By comparison, consider now the operation of a memory cell under the conditions of FIG. 4B. There, the memory is still operating in a read-only mode; but the storage region is a depletion-type storage region. Under these conditions, the surface potential in the charge storage region is φs4. This is obtained from curve 32 in FIG. 3. And as was the case in FIG. 4A, the surface potential under the gate of transistor 12 again varies between φs2 and φs3 depending upon whether transistor 12 is turned on or off.
Thus with transistor 12 turned on, there is no potential barrier to stop mobile charges on the bit line from entering the charge storage region. Consequently, with the transistor 12 turned on, the charge storage region fills up with mobile charges 41; and these mobile charges are trapped in the charge storage region when transistor 12 turns off. Thereafter, during a sensing operation, a portion of the mobile charges 41a will be read from the cell and detected by the sense amplifier. This is to be compared with the operation of the enhancement-type storage region in the read-only mode where the sense amplifier would always detect an absence of mobile charges.
In summary, the operation of the disclosed memory in the read-only mode is as follows. Initially, the mode voltage VM is set to a relatively low value V1. Thereafter, an attempt is made to write mobile charges into all of the memory cells. But not all the cells can actually be written into. And mobile charges will only be stored in those storage regions which include depletion-type dopant atoms. Subsequently then, the presence or absence of mobile charges in the charge storage regions can be selectively read and sensed by the sense amplifiers. And the presence or absence of these mobile charges will be representative of the presence or absence of the depletion-type dopant atoms--which represents the fixed data in the memory.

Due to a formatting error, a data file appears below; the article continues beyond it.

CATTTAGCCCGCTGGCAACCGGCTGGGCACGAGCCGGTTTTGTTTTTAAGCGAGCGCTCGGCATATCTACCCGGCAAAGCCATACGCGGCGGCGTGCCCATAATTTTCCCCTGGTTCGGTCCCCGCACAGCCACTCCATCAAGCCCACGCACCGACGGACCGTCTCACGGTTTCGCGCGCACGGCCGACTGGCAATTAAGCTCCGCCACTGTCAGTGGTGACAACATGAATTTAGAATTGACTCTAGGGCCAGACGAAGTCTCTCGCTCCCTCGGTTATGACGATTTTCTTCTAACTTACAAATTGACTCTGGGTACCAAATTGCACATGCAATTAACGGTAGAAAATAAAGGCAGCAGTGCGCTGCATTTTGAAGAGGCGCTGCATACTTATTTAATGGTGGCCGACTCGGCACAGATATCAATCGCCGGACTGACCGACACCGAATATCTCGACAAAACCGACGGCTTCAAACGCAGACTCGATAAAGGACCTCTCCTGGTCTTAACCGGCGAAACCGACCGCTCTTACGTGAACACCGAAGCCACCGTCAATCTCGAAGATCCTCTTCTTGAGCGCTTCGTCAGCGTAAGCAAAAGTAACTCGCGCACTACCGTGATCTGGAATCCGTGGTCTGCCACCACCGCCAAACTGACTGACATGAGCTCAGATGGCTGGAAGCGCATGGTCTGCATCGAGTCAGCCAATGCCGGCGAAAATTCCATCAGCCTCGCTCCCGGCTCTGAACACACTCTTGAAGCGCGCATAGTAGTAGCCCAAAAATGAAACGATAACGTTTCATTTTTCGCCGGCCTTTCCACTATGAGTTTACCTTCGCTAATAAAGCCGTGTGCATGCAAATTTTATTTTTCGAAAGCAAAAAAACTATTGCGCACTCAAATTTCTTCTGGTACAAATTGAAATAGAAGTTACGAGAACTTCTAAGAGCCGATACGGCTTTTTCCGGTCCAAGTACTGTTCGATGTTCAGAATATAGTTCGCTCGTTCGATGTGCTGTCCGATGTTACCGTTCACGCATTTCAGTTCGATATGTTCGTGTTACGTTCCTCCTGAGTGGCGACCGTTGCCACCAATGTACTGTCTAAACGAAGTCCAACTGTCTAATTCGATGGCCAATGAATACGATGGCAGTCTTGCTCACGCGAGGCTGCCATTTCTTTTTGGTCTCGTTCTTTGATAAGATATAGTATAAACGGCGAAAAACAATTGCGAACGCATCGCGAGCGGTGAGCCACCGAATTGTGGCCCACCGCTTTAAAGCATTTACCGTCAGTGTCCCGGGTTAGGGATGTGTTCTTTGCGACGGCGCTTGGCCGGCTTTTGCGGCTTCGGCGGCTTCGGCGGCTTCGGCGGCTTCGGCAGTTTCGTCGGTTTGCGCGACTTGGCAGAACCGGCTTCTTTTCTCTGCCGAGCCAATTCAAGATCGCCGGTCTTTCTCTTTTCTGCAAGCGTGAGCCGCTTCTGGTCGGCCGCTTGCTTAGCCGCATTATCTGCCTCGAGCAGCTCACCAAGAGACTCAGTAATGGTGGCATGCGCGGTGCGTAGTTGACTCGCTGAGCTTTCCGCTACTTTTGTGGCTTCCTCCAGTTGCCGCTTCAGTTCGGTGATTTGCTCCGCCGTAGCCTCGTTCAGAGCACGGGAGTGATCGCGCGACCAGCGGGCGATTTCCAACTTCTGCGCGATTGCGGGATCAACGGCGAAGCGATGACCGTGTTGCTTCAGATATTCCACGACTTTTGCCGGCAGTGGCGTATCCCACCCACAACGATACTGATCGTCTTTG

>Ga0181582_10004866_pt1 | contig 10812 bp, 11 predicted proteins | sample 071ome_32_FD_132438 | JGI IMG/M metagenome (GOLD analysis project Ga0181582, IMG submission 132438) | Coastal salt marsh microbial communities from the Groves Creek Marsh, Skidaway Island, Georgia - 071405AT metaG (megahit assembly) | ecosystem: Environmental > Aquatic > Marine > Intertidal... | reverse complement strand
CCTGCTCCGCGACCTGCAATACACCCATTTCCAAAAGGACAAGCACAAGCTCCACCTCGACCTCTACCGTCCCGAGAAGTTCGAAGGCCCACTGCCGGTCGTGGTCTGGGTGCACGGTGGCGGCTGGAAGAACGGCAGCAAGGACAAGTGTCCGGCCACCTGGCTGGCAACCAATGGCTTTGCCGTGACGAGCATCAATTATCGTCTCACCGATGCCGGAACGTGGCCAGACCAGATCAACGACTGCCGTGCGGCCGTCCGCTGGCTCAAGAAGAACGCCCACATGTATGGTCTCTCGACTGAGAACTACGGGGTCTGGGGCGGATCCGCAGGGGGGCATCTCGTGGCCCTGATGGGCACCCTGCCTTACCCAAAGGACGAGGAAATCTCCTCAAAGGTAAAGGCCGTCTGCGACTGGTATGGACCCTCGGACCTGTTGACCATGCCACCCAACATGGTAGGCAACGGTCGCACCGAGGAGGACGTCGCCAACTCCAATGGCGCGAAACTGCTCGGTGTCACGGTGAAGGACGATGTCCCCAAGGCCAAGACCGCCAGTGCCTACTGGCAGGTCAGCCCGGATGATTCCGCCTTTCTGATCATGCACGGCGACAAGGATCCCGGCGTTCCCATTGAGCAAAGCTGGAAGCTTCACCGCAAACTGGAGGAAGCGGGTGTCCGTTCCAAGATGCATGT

Turning next to FIGS. 4C and 4D, the memory's operation in the read-write mode will be described. In that mode, voltage VM is set to a relatively high value V2. Under that condition, the surface potential in the enhancement-type storage regions will be φs5 ; and the surface potential in the depletion-type storage regions will be φs6. These values are obtained from curves 33 and 32 in FIG. 3. As before, the surface potential under the gate of transistor 12 will be either φs2 or φs3 depending upon whether transistor 12 is turned off or on.
As illustrated in FIG. 4C, surface potential φs5 is greater than the surface potential φs3. Thus, mobile charges will be stored in the enhancement-type storage regions in the read-write mode of operation. In fact, the operation of an enhancement-type storage region in a read-write mode is similar to the operation of a depletion-type storage region in a read-only mode.